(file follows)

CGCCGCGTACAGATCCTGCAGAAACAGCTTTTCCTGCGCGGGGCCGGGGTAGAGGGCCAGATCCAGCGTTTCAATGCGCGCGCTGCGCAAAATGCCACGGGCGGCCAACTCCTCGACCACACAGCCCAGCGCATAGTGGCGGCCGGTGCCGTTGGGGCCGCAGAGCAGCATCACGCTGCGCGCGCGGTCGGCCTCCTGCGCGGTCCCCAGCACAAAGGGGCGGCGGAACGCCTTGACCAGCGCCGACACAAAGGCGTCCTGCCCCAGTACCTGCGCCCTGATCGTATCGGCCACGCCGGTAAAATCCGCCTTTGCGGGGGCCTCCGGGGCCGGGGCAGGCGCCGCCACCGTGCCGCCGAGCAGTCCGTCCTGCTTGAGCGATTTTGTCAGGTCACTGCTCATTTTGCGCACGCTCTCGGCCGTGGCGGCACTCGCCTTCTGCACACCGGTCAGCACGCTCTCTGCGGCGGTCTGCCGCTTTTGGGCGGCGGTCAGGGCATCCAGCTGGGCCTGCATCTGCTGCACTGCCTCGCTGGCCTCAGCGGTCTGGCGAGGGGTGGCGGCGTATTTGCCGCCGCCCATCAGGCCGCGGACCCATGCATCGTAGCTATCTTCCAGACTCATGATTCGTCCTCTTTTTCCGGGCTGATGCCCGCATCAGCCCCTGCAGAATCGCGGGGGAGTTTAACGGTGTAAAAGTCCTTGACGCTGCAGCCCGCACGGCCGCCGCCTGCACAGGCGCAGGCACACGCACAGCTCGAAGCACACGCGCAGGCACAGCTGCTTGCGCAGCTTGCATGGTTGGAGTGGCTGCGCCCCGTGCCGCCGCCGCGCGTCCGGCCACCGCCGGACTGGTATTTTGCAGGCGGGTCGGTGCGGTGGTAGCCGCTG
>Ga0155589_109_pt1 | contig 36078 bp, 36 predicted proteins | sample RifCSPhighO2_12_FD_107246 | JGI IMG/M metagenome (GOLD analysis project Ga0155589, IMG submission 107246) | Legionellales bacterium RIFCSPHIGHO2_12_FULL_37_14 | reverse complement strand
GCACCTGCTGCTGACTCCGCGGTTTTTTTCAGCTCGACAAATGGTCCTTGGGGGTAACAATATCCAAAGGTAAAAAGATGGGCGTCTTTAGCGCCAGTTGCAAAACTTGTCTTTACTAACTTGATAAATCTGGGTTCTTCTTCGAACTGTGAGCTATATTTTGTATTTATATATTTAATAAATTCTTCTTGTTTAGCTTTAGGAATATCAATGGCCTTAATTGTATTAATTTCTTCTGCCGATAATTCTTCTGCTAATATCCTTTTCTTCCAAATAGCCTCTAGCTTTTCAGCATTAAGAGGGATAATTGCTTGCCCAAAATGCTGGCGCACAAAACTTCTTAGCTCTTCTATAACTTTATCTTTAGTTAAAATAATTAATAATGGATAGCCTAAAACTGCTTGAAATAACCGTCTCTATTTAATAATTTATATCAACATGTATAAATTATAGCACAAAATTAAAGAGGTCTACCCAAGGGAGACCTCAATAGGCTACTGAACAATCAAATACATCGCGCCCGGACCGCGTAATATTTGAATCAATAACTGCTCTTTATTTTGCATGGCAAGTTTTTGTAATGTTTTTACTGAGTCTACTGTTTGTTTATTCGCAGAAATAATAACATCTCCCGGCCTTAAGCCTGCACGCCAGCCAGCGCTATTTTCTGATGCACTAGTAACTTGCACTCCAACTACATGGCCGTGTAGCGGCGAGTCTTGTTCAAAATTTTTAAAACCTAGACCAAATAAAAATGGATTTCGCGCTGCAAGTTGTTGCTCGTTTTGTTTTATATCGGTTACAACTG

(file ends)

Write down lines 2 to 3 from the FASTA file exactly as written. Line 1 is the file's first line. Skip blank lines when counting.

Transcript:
>Ga0155589_109_pt1 | contig 36078 bp, 36 predicted proteins | sample RifCSPhighO2_12_FD_107246 | JGI IMG/M metagenome (GOLD analysis project Ga0155589, IMG submission 107246) | Legionellales bacterium RIFCSPHIGHO2_12_FULL_37_14 | reverse complement strand
GCACCTGCTGCTGACTCCGCGGTTTTTTTCAGCTCGACAAATGGTCCTTGGGGGTAACAATATCCAAAGGTAAAAAGATGGGCGTCTTTAGCGCCAGTTGCAAAACTTGTCTTTACTAACTTGATAAATCTGGGTTCTTCTTCGAACTGTGAGCTATATTTTGTATTTATATATTTAATAAATTCTTCTTGTTTAGCTTTAGGAATATCAATGGCCTTAATTGTATTAATTTCTTCTGCCGATAATTCTTCTGCTAATATCCTTTTCTTCCAAATAGCCTCTAGCTTTTCAGCATTAAGAGGGATAATTGCTTGCCCAAAATGCTGGCGCACAAAACTTCTTAGCTCTTCTATAACTTTATCTTTAGTTAAAATAATTAATAATGGATAGCCTAAAACTGCTTGAAATAACCGTCTCTATTTAATAATTTATATCAACATGTATAAATTATAGCACAAAATTAAAGAGGTCTACCCAAGGGAGACCTCAATAGGCTACTGAACAATCAAATACATCGCGCCCGGACCGCGTAATATTTGAATCAATAACTGCTCTTTATTTTGCATGGCAAGTTTTTGTAATGTTTTTACTGAGTCTACTGTTTGTTTATTCGCAGAAATAATAACATCTCCCGGCCTTAAGCCTGCACGCCAGCCAGCGCTATTTTCTGATGCACTAGTAACTTGCACTCCAACTACATGGCCGTGTAGCGGCGAGTCTTGTTCAAAATTTTTAAAACCTAGACCAAATAAAAATGGATTTCGCGCTGCAAGTTGTTGCTCGTTTTGTTTTATATCGGTTACAACTG